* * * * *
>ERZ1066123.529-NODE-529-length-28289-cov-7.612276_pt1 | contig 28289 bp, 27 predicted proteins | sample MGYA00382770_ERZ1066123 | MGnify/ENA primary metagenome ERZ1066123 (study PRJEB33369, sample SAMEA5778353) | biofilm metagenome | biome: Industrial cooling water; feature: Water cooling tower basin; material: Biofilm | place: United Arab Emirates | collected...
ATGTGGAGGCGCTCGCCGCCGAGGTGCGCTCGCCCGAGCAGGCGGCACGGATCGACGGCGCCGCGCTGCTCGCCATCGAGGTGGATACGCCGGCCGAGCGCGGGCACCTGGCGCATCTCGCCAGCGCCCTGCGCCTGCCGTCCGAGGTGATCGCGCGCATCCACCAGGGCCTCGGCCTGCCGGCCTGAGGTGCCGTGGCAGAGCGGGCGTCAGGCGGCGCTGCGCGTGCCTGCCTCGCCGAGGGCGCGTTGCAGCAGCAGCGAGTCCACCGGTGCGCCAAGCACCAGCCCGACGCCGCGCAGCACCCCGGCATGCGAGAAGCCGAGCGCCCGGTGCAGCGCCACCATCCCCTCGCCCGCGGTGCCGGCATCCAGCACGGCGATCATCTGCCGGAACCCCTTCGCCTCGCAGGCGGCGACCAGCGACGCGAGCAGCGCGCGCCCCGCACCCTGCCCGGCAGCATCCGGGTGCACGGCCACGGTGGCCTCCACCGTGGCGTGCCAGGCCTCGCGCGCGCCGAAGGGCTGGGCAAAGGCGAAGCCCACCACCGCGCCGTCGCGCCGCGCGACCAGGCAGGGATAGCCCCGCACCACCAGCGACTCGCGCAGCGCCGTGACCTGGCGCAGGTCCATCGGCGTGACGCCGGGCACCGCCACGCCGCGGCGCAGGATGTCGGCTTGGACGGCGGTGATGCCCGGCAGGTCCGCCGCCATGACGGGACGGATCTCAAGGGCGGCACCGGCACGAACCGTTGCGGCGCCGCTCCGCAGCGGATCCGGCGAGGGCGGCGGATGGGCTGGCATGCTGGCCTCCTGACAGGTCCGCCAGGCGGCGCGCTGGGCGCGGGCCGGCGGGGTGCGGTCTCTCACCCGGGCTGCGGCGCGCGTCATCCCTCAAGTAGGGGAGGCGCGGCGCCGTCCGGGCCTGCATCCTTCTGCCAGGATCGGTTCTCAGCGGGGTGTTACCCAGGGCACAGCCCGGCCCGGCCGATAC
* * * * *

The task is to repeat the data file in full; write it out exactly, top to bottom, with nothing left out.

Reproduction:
>ERZ1066123.529-NODE-529-length-28289-cov-7.612276_pt1 | contig 28289 bp, 27 predicted proteins | sample MGYA00382770_ERZ1066123 | MGnify/ENA primary metagenome ERZ1066123 (study PRJEB33369, sample SAMEA5778353) | biofilm metagenome | biome: Industrial cooling water; feature: Water cooling tower basin; material: Biofilm | place: United Arab Emirates | collected...
ATGTGGAGGCGCTCGCCGCCGAGGTGCGCTCGCCCGAGCAGGCGGCACGGATCGACGGCGCCGCGCTGCTCGCCATCGAGGTGGATACGCCGGCCGAGCGCGGGCACCTGGCGCATCTCGCCAGCGCCCTGCGCCTGCCGTCCGAGGTGATCGCGCGCATCCACCAGGGCCTCGGCCTGCCGGCCTGAGGTGCCGTGGCAGAGCGGGCGTCAGGCGGCGCTGCGCGTGCCTGCCTCGCCGAGGGCGCGTTGCAGCAGCAGCGAGTCCACCGGTGCGCCAAGCACCAGCCCGACGCCGCGCAGCACCCCGGCATGCGAGAAGCCGAGCGCCCGGTGCAGCGCCACCATCCCCTCGCCCGCGGTGCCGGCATCCAGCACGGCGATCATCTGCCGGAACCCCTTCGCCTCGCAGGCGGCGACCAGCGACGCGAGCAGCGCGCGCCCCGCACCCTGCCCGGCAGCATCCGGGTGCACGGCCACGGTGGCCTCCACCGTGGCGTGCCAGGCCTCGCGCGCGCCGAAGGGCTGGGCAAAGGCGAAGCCCACCACCGCGCCGTCGCGCCGCGCGACCAGGCAGGGATAGCCCCGCACCACCAGCGACTCGCGCAGCGCCGTGACCTGGCGCAGGTCCATCGGCGTGACGCCGGGCACCGCCACGCCGCGGCGCAGGATGTCGGCTTGGACGGCGGTGATGCCCGGCAGGTCCGCCGCCATGACGGGACGGATCTCAAGGGCGGCACCGGCACGAACCGTTGCGGCGCCGCTCCGCAGCGGATCCGGCGAGGGCGGCGGATGGGCTGGCATGCTGGCCTCCTGACAGGTCCGCCAGGCGGCGCGCTGGGCGCGGGCCGGCGGGGTGCGGTCTCTCACCCGGGCTGCGGCGCGCGTCATCCCTCAAGTAGGGGAGGCGCGGCGCCGTCCGGGCCTGCATCCTTCTGCCAGGATCGGTTCTCAGCGGGGTGTTACCCAGGGCACAGCCCGGCCCGGCCGATAC